After the mixed feelings of the 27th, when dipping a 5th for Britain was only partially compensated for by finding another 5th for Britain (I can find reference to records in 1985 in Cornwall, 1993 in Suffolk, 2006 on Shetland and the Scilly bird last autumn, so my previous reference to the Caspian being a 6th for Britain may have been wrong – let me know if you know otherwise) and a fantastic day’s birding, Sunday saw us determined to track down the Cretzschmar’s. We were given fresh hope when checking the references on the previous records saw mention of the fact they were both elusive (and indeed the first bird wasn’t seen for three days after being discovered) and that they often frequented heathery areas and cliff edges. Surely we hadn’t overlooked it yesterday by skimping on coverage of Brecks and the Rippack…? However, against that was the ‘big bird blindness’ that had affected the Wardening team so far, with the literally big birds (Crane, Buzzard and Hen Harrier) all being missed and now being joined by the ‘big bird’ in the more conventional birding sense of the term.
After the planned Tystie survey was abandoned due to fog, the Wardening team swept across the areas less well covered on 27th, but to no effect. Eventually, we decided on the best option being to get back to regular census and hope it would turn up somewhere for us…
Things started well after lunch, when the fog cleared for good and a ringtail Hen Harrier was picked up circling over Ward Hill, perhaps most significantly it was seen by the whole team – the ‘big bird blindness’ had gone, surely that was a good omen!
|The second Hen Harrier of the spring circled over Ward Hill with a few Bonxies, but was generally ignored as it gained height and headed north towards Shetland.
|Cretzschmar's Bunting. An absolute stunner (photo by Roger Riddington).
The morning text from Paul Harvey (one of the successful twitchers, along with Roger Riddington) that there was a flighty male Mandarin in South Harbour on 29th was, technically at least, the most significant from a Fair Isle point of view, being only the second island record (the Caspian Stonechat currently languishes as the 42nd Siberian Stonechat for the island, although it would be nice to think there was a chance of a split in the future…) but was dipped by a slightly groggy (the bunting celebrations perhaps going on a little later than ideal) FIBO team. I think it’s safe to say that, nice bird though I’m sure it was, if we were going to miss anything this week, that’s probably the one that we’re least concerned about!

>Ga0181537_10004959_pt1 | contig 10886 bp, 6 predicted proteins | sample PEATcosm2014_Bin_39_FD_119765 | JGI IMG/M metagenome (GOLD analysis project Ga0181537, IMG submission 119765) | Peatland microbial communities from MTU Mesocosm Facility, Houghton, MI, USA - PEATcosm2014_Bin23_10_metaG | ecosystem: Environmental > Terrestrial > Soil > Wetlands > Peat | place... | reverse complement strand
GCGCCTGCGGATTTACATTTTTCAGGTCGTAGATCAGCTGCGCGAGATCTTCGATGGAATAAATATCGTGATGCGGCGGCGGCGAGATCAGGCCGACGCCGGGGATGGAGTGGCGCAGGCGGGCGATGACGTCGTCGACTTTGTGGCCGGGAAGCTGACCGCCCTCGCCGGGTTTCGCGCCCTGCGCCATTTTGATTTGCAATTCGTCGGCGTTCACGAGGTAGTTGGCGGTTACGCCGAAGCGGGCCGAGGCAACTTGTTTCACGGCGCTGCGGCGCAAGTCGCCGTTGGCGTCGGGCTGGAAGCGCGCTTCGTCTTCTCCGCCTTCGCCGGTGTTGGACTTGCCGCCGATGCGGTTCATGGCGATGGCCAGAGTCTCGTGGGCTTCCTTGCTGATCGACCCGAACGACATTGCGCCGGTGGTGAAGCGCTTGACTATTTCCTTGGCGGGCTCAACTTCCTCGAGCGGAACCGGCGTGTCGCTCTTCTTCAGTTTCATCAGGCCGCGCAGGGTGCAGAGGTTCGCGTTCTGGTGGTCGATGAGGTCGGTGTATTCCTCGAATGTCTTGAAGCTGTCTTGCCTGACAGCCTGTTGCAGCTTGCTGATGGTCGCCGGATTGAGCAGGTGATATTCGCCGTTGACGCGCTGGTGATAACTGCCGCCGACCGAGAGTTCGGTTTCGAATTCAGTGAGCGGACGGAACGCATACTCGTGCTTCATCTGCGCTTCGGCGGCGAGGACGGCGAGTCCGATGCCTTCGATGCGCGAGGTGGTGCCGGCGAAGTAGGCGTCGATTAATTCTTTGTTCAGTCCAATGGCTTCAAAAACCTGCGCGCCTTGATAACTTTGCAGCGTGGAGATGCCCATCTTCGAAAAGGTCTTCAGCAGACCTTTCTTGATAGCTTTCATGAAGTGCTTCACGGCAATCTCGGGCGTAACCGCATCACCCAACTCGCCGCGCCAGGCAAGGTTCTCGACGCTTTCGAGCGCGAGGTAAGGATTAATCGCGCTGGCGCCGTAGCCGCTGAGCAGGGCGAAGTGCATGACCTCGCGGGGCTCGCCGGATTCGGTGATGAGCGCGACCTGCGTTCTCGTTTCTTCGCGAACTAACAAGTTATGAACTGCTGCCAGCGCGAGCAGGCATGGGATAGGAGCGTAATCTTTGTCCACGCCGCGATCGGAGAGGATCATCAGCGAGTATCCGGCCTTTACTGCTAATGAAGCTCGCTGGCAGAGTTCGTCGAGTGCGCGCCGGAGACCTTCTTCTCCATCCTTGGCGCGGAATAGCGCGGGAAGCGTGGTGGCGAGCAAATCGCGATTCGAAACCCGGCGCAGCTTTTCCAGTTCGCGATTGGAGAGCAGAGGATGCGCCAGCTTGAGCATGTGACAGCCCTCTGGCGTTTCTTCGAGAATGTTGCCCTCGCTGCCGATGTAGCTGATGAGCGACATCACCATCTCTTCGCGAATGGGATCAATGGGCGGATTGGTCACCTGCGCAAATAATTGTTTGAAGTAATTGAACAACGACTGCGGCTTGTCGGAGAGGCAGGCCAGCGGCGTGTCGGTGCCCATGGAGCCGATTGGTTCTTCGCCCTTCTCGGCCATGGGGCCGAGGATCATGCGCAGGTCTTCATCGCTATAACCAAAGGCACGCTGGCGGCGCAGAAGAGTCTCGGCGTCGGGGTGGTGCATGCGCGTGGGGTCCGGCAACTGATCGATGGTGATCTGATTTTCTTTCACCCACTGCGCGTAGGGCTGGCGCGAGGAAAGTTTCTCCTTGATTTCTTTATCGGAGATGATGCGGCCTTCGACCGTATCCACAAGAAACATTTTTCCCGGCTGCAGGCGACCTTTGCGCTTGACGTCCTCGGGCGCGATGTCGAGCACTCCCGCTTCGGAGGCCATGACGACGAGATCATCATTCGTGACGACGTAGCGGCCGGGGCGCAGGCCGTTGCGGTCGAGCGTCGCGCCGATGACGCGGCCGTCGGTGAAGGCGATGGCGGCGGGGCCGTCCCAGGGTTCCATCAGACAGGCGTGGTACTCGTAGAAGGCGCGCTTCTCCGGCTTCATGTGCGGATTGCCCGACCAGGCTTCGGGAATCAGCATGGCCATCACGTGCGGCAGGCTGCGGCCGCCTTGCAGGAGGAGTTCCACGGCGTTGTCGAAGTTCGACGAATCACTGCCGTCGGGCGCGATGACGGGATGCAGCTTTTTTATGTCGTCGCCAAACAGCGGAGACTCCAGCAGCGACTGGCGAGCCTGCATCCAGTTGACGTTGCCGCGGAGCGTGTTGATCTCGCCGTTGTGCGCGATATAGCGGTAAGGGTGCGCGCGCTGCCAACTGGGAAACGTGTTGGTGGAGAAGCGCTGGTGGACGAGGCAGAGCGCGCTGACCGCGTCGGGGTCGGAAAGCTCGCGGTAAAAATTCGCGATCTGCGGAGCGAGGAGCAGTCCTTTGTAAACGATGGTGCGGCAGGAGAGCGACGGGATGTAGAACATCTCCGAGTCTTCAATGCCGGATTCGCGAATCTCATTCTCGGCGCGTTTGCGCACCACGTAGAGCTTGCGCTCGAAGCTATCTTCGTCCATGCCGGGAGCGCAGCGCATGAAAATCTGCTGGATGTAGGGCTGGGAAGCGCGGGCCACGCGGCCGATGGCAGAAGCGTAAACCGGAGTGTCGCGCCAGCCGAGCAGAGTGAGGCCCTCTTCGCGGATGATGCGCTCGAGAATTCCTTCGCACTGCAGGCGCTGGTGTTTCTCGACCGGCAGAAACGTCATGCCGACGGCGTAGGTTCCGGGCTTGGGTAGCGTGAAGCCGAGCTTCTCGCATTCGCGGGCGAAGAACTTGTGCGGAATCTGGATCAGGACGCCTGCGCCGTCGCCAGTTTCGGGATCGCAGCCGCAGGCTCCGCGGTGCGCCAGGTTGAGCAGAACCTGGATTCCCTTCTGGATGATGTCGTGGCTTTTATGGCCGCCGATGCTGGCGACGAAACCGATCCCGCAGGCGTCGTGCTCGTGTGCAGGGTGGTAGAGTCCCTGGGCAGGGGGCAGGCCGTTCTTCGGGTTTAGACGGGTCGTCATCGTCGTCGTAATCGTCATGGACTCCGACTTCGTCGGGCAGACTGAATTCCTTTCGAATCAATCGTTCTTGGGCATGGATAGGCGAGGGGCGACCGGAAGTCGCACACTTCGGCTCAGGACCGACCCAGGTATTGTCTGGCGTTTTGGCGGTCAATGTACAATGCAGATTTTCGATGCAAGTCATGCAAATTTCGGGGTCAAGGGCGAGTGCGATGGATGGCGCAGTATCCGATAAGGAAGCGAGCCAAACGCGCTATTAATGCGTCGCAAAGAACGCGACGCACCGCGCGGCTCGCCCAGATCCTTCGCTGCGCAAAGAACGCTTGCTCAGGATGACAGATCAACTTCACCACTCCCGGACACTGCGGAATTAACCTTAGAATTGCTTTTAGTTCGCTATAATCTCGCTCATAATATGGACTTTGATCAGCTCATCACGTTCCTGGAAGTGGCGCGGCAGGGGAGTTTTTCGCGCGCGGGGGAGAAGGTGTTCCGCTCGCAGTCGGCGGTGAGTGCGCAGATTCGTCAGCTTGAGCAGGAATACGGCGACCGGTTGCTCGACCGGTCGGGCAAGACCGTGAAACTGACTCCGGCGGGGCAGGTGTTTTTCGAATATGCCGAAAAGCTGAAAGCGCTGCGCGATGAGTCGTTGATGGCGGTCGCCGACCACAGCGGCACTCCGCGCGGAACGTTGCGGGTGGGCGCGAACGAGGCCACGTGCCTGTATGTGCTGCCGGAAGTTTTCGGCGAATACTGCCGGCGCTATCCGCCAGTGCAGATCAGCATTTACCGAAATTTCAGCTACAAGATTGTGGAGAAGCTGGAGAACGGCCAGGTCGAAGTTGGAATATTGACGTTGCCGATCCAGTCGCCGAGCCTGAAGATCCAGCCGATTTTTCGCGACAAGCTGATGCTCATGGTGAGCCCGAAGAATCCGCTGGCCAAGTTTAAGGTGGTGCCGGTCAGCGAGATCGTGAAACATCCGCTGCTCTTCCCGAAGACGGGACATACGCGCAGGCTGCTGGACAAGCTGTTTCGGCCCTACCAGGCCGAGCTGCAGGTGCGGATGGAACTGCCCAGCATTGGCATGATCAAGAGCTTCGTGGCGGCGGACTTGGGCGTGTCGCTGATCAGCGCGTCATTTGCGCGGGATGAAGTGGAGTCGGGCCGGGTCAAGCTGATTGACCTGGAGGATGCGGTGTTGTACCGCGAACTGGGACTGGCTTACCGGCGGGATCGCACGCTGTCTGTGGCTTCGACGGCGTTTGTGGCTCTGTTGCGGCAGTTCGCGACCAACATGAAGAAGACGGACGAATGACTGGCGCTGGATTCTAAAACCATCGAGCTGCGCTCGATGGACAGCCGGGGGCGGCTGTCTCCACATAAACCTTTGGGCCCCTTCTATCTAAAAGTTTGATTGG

The day went on to produce a similar total to the 28th, with the Cretzschmar’s and Caspian Stonechat both leading the line, and 2 Short-toed Larks, 4 Wrynecks, Great Grey Shrike, Blue-headed Wagtail (with a female flava Wag also present), Tree Sparrow and 2 Iceland Gulls all present, but there were perhaps a few more arrivals, with Short-eared Owl, Goldcrest, 2 Grey Wagtail, 4 Siskin, 12 Reed Buntings, 3 Pink-footed Geese and 35 Purple Sandpipers all new (or increased in numbers), along with a slight rise in Blackbirds and Robins.
|Another gratuitous Cretzschmar's Bunting shot. After being so elusive for 24 hours, it showed very well in Boini Mire at times later (photo by Roger Riddington).
|The Caspian Stonechat went missing for a large part of 29th, before being seen at Burkle in the afternoon, and adding another species to Deryk's impressive garden list!
|Small numbers of Snow Buntings are also still scattered around, with the males appearing increasingly monochrome.
The main surprise was a Little Bunting near Steensi Geo, the first spring record since 2010. With early records of Red-flanked Bluetail (possibly 2), Red-breasted Flycatcher and this, there seems to be some backing of the theory that a good autumn for eastern migrants, followed by a mild winter, may result in records of those species returning north. With north-easterly winds for a day or two yet, will there be more, and what will be next: Olive-backed Pipit? Yellow-browed Warbler? or something even rarer? It feels like anything is possible at the moment…